1. One has to understand Hebrew Customes and Traditions in order to get an accurate picture of what bible author’s were trying to communicate back then.

    Things were seen (and explained) a bit different back then.

    In Kings1 we see:

    1 Ki 12:5 And he said unto them, Depart yet *for three days*, then come again to me. And the people departed.

    1 Ki 12:12 So Jeroboam and all the people came to Rehoboam *the third day*, as the king had appointed, saying, Come to me again *the third day*.

    The king tells the people to depart for three days, but they return ON the third day, not on the fourth day.

    Why? Because the king did not mean to be gone for a full 72 hours.

    The counting of days was inclusive in nature back then. There are many examples of that throughout the bible.

    The same day that the king told them to leave was the first day.
    The second day they stayed away, and then they returned the third day,as the king had intended.

    This is the exactly the same manner of counting used for the resurrection.

    It is inclusive in nature, with whatever portion of the first and last days being counted as full days.

    Here is a similar situation of inclusive counting in the book of Esther:

    Est 4:16 Go, gather together all the Jews that are present in Shushan, and fast ye for me, and neither eat nor drink three days, night or day: I also and my maidens will fast likewise; and so will I go in unto the king, which is not according to the law: and if I perish, I perish.

    Est 4:17 So Mordecai went his way, and did according to all that Esther had commanded him.

    Est 5:1 Now it came to pass on the third day, that Esther put on her royal apparel, and stood in the inner court of the king’s house, over against the king’s house: and the king sat upon his royal throne in the royal house, over against the gate of the house.

    Note that here in Luke 13, the third day clearly means the day after tomorrow, not after 3 full days:

    Luke 13:31 The same day there came certain of the Pharisees, saying unto him, Get thee out, and depart hence: for Herod will kill thee.

    Luke 13:32 And he said unto them, Go ye, and tell that fox, Behold, I cast out devils, and I do cures to day and to morrow, and the third day I shall be perfected.

    Luke 13:33 Nevertheless I must walk to day, and to morrow, and the day following: for it cannot be that a prophet perish out of Jerusalem.

    Matt 12:40, 27:63 and Mark 8:31 do not really mean a full literal three days and nights or 72 hours as we count them in our modern society.

    Most historical writings back then refer to three days inclusive of all days and not 3 days and nights.


    Jesus died, Day One
    The second day in the tomb
    Jesus Rose the third day

    The “day after tommorow” meant 3 days back then.They counted the current day.

    After sundown saturday would still be sunday morning, the third day.


    • Oooh. This one is going to give us both a headache. But here goes:

      1 Ki 12:5 And he said unto them, Depart yet *for three days*, then come again to me. And the people departed.

      1 Ki 12:12 So Jeroboam and all the people came to Rehoboam *the third day*, as the king had appointed, saying, Come to me again *the third day*.

      The king tells the people to depart for three days, but they return ON the third day, not on the fourth day.

      Why? Because the king did not mean to be gone for a full 72 hours.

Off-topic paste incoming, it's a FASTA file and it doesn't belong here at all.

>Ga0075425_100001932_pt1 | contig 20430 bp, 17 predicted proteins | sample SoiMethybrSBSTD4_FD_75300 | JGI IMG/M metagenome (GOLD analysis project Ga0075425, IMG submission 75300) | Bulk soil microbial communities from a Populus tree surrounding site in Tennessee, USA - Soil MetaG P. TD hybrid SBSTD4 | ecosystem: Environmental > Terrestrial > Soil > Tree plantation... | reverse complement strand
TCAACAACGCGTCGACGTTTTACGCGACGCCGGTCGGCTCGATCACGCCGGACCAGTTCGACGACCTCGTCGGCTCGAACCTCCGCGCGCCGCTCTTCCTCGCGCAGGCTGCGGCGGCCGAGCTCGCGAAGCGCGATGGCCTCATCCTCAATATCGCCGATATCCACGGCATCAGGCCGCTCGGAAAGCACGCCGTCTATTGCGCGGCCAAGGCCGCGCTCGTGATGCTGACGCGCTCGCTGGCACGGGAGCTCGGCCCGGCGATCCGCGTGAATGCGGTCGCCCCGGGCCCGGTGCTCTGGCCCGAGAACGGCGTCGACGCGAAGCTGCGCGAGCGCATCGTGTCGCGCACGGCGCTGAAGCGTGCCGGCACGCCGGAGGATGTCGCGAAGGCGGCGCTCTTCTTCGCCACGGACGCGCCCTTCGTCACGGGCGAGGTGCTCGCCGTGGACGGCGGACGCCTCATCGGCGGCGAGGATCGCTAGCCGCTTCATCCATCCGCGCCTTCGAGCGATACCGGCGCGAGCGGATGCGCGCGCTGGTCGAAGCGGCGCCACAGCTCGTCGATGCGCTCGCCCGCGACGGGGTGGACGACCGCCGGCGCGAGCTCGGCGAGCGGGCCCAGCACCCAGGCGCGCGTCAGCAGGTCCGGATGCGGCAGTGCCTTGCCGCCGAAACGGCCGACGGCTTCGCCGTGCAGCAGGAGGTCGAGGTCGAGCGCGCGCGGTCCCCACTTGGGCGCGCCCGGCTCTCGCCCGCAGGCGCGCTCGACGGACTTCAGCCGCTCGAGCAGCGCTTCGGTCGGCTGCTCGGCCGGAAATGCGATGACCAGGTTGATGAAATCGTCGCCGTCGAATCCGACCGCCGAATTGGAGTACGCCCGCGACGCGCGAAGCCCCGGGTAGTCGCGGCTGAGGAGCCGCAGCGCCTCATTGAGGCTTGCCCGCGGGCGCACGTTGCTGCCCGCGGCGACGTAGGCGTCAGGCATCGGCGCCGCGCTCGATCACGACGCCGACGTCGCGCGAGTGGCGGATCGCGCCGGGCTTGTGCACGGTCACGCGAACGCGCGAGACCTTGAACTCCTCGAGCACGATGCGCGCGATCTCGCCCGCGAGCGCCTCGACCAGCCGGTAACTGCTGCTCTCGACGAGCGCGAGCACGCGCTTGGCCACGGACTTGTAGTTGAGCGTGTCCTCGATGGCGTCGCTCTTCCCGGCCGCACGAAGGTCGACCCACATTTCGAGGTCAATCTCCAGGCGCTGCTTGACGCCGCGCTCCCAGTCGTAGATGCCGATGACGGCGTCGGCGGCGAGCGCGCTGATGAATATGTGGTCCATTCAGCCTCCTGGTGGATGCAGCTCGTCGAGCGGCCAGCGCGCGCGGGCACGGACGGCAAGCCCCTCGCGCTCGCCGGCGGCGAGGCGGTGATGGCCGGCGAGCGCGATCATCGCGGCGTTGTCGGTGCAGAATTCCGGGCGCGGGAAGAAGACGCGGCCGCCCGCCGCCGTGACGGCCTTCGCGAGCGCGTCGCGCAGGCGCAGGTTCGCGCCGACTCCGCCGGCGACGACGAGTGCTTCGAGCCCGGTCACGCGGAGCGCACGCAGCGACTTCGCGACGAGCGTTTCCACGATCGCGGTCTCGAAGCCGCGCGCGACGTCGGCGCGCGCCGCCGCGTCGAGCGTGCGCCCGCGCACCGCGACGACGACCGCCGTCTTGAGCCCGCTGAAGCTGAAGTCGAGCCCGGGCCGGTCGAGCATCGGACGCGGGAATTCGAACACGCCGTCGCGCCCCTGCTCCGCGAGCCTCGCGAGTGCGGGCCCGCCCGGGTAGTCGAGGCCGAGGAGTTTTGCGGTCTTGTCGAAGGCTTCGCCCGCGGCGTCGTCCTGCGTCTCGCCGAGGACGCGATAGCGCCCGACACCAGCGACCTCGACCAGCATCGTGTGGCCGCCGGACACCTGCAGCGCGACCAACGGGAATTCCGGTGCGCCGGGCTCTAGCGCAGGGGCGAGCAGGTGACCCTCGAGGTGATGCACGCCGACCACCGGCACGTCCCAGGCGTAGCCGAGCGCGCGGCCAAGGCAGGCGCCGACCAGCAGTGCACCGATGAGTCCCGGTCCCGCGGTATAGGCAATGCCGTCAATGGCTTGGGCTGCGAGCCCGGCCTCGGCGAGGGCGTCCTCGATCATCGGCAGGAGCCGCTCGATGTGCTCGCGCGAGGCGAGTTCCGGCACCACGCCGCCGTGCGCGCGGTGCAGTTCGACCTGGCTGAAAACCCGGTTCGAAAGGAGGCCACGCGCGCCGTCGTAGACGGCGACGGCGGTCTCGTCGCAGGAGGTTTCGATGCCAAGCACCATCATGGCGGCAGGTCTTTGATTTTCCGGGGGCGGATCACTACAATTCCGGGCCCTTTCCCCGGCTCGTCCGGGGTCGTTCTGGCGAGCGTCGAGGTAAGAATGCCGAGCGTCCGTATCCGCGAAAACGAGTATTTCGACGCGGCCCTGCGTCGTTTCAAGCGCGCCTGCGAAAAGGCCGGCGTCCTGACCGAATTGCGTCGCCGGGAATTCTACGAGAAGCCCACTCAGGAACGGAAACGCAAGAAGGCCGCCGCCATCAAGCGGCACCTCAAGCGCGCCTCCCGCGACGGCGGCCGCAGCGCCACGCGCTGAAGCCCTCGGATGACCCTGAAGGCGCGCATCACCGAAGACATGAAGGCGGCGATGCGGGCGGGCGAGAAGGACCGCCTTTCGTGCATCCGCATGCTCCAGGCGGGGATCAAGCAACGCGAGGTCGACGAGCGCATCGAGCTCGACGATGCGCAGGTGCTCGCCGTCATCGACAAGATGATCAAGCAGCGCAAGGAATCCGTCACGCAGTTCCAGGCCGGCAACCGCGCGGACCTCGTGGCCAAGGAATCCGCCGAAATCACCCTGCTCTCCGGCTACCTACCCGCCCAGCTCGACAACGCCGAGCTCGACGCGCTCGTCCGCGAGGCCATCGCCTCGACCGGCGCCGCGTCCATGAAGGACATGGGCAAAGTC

Suppose I was your employer and as a result of some very good work on your part I decided, on a Monday afternoon, to give you three days off with pay. Naturally, that would mean that you wouldn’t be expected back at work until Friday–four days off. I wouldn’t expect you to take only Tuesday and Wednesday off. Here we have an example of Rehoboam telling Jeroboam and his followers to depart for three days; obviously meaning the next three days. But Jeroboam misunderstands and returns two days later. Now king Rehoboam didn’t tell Jeroboam to return on the third day originally. He told him to depart for the [following] three days.

      But lets move to something more relevant. Mark, the earliest written gospel, reports that Jesus told his disciples that “after three days” he woulld rise from the dead (Mark 8:31); whereas the later written gospels of Matthew (16:21) and Luke (9:22) report Jesus saying he would rise “on the third day”. A distinct difference in regards to what was allegedly said.

      But now let us examine what Jesus says in Matthew 12:40. He says that just as Jonah was in the belly of the great fish for three days and three nights, so would He remain [buried] in the heart of the earth for “three days AND three nights”. Notice how chronologically precise Jesus is being here. Yet the gospel evidence shows that never occurred. For one thing, Jesus arose before dawn Sunday according to John 20:1. In fact, no gospel shows that Jesus was actually raised (going along here with the gospel accounts for the sake of discussion) on Sunday. All four gospel accounts point to Jesus already having been raised before the women reached the tomb. And remember, the Jews, just like the Romans, counted their daylight hours from dawn to dusk. Heck, accepting the Resurrection story being even remotely true to a teeny tiny degree, He could have raised himself from the dead ten minutes after being buried late Friday afternoon and who would know the difference?

      I know, I know. It must be frustrating as all heck to want to convince non-believers that your Jesus-God story is true. But dang, the bible isn’t helping much at all. Worse yet, there isn’t a single original manuscript of any book of the bible, Old or New, that has survived the ravages of time. Seems like you didn’t feel any of the originals were worth preserving intact, your Godness. Or am I off base here?

      In any event, there is a decent amount of sound advice to be found in Scripture; ideas that are found in other religions as well. Dang, Humanism is chock-full of noble ideas and sentiments too. And let’s not forget the virtues of atheism.

      Nice to have the freedom to choose one’s conscience, isn’t it, Your Totally Man-Invented Majestic Sovereign Lord of the Universe, You!